In the past decade, the industry that satisfies governments’ demand for surveillance of mass communications has skyrocketed, and it is one of today's most rapidly burgeoning markets. Five years from now, the digital interception industry will earn five times the U.S. $251.5 million profit it generated in 2014.
Most surveillance technologies will be produced by American, European, and Israeli companies and sold to anonymous clients, law enforcement, and intelligence agencies across Africa, Asia, Latin America, and the Middle East.
A variety of products on the market currently includes ready-to-use monitoring centres that are able to silently access, process, and store years of electronic communications of entire countries. Forged SSL certificates and HTTP aggregators allow a stand in between a server and a user, collecting passwords, and tracing movements across interconnected networks.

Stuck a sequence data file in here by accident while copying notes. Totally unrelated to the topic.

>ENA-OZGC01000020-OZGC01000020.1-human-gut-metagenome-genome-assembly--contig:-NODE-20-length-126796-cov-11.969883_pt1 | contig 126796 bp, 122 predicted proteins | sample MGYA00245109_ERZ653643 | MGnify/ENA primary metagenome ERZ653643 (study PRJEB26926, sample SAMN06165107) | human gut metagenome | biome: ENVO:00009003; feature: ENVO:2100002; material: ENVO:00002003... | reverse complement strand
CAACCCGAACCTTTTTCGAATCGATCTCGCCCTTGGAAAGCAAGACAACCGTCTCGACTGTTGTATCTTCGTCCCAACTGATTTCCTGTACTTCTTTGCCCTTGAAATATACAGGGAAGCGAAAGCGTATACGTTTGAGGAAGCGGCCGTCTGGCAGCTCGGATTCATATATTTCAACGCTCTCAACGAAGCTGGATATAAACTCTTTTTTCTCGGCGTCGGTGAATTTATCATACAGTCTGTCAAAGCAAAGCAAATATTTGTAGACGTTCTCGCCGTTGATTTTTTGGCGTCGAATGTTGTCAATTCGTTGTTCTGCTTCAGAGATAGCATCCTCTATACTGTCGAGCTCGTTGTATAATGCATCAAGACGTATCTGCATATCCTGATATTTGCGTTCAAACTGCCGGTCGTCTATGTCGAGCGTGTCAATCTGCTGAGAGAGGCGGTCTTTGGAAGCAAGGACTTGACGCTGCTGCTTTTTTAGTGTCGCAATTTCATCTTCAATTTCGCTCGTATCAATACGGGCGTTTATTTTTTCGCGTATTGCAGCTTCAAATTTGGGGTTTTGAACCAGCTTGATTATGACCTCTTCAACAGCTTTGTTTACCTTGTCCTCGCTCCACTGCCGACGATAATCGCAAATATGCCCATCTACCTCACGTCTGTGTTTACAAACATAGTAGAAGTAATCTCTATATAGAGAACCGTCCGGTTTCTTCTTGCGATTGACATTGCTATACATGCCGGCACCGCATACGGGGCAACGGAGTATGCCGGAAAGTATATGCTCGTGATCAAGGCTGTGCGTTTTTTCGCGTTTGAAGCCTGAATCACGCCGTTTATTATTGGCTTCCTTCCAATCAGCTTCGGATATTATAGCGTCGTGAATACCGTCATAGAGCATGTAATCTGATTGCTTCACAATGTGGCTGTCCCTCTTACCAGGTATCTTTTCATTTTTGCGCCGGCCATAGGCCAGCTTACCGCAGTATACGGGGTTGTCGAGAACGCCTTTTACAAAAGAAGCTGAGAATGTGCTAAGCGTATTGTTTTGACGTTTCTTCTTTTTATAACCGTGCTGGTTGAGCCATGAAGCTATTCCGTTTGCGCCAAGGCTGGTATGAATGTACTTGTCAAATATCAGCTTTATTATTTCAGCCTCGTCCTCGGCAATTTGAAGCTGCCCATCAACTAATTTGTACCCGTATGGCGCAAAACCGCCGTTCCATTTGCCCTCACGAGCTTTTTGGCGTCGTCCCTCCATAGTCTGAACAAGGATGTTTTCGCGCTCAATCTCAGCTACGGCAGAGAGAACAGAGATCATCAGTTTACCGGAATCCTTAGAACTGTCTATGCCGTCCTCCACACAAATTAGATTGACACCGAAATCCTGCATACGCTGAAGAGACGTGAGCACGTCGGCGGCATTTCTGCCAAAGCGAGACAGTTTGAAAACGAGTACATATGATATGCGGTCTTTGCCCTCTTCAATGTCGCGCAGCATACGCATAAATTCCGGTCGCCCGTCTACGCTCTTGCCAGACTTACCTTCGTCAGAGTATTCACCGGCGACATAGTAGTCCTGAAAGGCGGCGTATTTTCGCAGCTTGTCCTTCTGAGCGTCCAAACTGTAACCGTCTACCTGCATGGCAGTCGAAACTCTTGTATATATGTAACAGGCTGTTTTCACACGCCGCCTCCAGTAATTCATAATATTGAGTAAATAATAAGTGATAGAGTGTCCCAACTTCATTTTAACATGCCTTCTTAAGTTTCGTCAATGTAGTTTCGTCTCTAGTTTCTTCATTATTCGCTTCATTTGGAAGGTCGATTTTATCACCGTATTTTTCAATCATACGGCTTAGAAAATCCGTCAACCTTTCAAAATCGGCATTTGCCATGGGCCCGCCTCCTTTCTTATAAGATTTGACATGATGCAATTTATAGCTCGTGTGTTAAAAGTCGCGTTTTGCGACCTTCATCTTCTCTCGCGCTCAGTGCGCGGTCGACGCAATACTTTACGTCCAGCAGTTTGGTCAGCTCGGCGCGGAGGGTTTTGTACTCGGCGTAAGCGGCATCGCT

While most of the surveillance tools are undetectable by design, distributing companies have developed a collective corporate aesthetic. Uniform branding concepts of paranoia applied in promotional materials—brochures, videos, and websites—works to emphasize the importance of permanent protection from a perpetually elusive enemy, that presents ever more potent threats.
In each of the catalogues a detached technical jargon and sanitised clip-art is furbished by a stock photograph of an ubiquitous, whatever person next to a computer that serves as a permanent space-holder for an immortal perpetrator already apprehended and yet forever at large.
This aesthetic, when decoded, suggests the surveillance industry exists in a parallel and fundamentally different universe, yet at a closer inspection people working in it, the emails they sent, work spaces they design, seem to match the very image of the very enemy portrayed in the catalogues.
Exhibition Designed with lust.nl
Research Assistant: Paul Mutter